Nicholas Baker, Ph.D.A fundamental question in biology is how a fertilized egg gives rise to many different cells in the body, such as nerve, blood and liver. By providing insight into that process, known as differentiation, the findings by the Einstein researchers are relevant to cancer, stem cell research and regenerative medicine.
The scientists studied cell differentiation in the fruit fly, Drosophila melanogaster. They found that cell specialization depends on a pair of proteins that act as super regulators of proteins that were already known—one super-regulating protein encouraging a cell to differentiate and the other trying to hold back the process.
The research was conducted by senior author Nicholas Baker, Ph.D., professor of genetics, of developmental and molecular biology, and of ophthalmology and visual sciences at Einstein, and graduate student Abhishek Bhattacharya, the paper’s lead author. They studied Helix-Loop-Helix proteins, “master-regulating” proteins that were known to play a role in the differentiation of fruit fly cells such as muscle, fat and nervous-system cells. By examining eye development in the fruit fly, they found that these master-regulating Helix-Loop-Helix proteins are in turn controlled by “super-regulating” proteins that bind with them.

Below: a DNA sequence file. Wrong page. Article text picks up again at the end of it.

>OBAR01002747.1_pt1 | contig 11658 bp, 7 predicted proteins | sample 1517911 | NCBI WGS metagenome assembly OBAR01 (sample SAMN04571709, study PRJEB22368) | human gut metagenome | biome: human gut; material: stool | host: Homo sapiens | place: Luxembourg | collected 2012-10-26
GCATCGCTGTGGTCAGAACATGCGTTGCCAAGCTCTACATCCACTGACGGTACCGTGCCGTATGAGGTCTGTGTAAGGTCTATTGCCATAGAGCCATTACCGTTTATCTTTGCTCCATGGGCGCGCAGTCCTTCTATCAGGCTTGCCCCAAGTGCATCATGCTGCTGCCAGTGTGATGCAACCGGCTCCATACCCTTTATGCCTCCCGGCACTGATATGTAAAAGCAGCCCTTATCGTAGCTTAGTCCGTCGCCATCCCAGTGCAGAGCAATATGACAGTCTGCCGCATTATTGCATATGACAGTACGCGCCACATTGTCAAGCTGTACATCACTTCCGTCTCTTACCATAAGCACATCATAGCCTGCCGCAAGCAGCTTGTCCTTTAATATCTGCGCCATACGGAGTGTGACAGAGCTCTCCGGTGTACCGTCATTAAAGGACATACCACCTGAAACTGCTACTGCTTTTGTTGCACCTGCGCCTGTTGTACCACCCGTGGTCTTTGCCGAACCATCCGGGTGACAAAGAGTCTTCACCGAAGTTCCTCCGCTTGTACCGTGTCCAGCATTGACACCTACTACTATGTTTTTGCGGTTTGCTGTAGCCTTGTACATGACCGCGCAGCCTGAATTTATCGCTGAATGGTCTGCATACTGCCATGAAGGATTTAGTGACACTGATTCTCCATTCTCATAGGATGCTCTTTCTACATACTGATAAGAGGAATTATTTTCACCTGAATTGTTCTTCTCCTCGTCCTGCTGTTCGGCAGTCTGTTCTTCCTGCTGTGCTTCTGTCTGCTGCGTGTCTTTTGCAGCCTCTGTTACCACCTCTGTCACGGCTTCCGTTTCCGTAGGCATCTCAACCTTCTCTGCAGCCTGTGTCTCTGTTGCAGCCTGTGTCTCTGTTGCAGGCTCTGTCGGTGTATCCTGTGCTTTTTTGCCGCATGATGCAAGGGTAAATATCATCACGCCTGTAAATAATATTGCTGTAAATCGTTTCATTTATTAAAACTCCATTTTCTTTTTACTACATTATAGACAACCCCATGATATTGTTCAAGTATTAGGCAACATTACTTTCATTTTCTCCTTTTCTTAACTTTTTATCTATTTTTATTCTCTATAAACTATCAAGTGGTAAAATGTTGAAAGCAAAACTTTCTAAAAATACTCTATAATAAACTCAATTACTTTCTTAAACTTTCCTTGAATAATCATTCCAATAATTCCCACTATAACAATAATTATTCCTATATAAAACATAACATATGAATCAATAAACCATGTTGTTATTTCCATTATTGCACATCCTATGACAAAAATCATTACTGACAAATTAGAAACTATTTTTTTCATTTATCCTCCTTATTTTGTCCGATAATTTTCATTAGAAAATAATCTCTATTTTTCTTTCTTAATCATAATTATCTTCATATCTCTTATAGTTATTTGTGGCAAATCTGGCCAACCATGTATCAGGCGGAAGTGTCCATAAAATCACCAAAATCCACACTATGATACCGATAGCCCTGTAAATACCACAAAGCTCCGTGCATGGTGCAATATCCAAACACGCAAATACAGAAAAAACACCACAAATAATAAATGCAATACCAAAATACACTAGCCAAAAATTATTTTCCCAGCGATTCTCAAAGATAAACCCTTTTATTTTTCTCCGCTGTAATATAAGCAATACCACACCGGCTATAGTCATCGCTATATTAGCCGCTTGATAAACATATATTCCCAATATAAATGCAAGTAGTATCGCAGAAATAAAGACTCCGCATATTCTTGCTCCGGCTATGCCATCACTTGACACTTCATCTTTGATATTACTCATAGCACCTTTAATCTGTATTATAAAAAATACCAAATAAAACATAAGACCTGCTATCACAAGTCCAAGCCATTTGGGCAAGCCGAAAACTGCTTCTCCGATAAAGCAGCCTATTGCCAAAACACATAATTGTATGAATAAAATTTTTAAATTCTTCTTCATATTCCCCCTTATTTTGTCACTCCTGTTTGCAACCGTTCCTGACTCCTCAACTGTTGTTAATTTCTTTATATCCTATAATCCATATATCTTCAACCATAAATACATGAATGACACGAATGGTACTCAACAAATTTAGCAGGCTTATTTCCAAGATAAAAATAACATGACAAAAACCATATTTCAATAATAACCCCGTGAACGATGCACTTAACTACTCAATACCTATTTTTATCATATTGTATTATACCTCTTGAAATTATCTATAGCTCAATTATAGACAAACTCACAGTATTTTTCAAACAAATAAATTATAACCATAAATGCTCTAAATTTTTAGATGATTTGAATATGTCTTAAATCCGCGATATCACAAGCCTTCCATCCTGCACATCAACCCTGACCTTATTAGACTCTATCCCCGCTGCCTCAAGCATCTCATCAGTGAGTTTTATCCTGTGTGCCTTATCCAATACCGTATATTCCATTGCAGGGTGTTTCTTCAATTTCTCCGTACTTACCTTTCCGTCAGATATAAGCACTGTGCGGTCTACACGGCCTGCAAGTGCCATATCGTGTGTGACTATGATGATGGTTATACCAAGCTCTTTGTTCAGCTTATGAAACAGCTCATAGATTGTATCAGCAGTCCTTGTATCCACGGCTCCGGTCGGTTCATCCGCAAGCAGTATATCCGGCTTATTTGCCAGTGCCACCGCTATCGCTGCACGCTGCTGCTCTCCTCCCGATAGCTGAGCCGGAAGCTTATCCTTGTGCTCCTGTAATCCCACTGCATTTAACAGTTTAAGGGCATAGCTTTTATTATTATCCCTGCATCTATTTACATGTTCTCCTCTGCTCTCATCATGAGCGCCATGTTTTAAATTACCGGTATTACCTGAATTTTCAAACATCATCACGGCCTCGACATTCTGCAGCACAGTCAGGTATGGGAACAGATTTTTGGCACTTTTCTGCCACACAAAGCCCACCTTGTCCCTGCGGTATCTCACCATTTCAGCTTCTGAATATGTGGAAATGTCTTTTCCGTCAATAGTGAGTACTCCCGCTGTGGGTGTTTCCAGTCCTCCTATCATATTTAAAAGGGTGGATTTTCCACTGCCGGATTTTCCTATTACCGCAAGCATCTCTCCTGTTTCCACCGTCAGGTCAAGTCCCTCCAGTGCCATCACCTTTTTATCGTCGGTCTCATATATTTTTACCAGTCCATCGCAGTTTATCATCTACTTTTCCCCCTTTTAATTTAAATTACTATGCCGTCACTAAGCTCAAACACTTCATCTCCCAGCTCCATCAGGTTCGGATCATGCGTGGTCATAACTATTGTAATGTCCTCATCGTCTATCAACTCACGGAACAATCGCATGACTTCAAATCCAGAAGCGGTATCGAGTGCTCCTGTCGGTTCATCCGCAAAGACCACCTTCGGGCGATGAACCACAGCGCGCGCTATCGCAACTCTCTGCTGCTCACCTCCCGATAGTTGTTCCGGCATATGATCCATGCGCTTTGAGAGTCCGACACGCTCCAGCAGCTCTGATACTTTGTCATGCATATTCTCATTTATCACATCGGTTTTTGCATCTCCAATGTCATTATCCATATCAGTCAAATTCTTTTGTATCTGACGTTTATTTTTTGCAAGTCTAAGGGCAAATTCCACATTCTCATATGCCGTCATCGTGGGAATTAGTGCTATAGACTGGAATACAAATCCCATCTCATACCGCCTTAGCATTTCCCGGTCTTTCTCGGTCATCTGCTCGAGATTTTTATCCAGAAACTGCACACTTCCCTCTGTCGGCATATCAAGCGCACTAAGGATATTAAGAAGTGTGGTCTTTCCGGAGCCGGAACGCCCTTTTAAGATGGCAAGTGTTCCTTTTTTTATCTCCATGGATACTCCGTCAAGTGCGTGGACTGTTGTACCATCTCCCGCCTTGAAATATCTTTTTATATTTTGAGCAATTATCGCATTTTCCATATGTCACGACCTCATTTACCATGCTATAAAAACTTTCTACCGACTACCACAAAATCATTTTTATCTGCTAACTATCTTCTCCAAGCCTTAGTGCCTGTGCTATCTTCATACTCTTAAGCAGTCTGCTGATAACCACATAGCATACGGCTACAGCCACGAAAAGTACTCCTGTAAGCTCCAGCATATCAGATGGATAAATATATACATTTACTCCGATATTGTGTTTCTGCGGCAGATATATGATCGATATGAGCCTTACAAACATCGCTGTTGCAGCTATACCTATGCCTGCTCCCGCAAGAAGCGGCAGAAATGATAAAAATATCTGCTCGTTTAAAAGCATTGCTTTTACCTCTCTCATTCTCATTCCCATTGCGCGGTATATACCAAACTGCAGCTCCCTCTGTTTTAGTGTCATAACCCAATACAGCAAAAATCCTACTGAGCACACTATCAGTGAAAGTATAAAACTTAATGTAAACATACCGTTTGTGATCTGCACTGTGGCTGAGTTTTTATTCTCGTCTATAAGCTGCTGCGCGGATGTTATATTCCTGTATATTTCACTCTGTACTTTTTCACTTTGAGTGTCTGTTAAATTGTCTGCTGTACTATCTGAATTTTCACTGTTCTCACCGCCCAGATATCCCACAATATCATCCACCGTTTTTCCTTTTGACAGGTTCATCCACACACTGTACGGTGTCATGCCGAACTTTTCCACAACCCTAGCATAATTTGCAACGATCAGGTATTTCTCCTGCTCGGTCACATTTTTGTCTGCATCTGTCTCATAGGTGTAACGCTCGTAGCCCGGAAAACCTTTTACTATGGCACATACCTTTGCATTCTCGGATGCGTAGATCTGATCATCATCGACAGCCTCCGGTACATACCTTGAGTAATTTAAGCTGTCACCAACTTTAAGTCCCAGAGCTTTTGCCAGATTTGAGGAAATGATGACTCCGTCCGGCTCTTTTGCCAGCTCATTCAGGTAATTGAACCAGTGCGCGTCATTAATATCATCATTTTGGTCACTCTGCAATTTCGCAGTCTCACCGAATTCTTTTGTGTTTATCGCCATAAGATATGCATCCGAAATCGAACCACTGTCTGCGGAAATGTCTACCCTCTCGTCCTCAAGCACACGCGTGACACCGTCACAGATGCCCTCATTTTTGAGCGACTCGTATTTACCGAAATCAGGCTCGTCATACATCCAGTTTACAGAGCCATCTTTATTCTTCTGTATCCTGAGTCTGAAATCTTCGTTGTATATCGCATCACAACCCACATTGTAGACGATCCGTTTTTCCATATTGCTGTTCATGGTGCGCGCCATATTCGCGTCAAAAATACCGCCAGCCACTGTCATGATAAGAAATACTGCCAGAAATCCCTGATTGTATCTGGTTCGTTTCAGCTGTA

Successful cell differentiation requires the presence of both master-regulating and super-regulating proteins. “If you don’t turn both of those keys, cell differentiation doesn’t work properly,” said Dr. Baker.
One of these super-regulating proteins, called E-protein Daughterless (Da), binds with Helix-Loop-Helix proteins to activate them. Da also triggers expression of a protein called Extramacrochaetae (Emc), which turns the Helix-Loop-Helix proteins off. Through this feedback-loop mechanism, Da and Emc allow Helix-Loop-Helix proteins to function during specific times during fruit-fly development to create the fly’s specialized cells.
Similar findings seem to apply to the Helix-Loop-Helix proteins that are present in human cells, where they are involved in cancer as well as in the differentiation of stem cells into specialized tissues. “We would expect that there will be people in the stem cell field that would be quite interested in what we have found,” Dr. Baker said.
The paper is titled “A network of broadly-expressed HLH genes regulates tissue-specific cell fates.” This research was supported in part by the National Institute of General Medical Sciences, part of the National Institutes of Health, and Research to Prevent Blindness.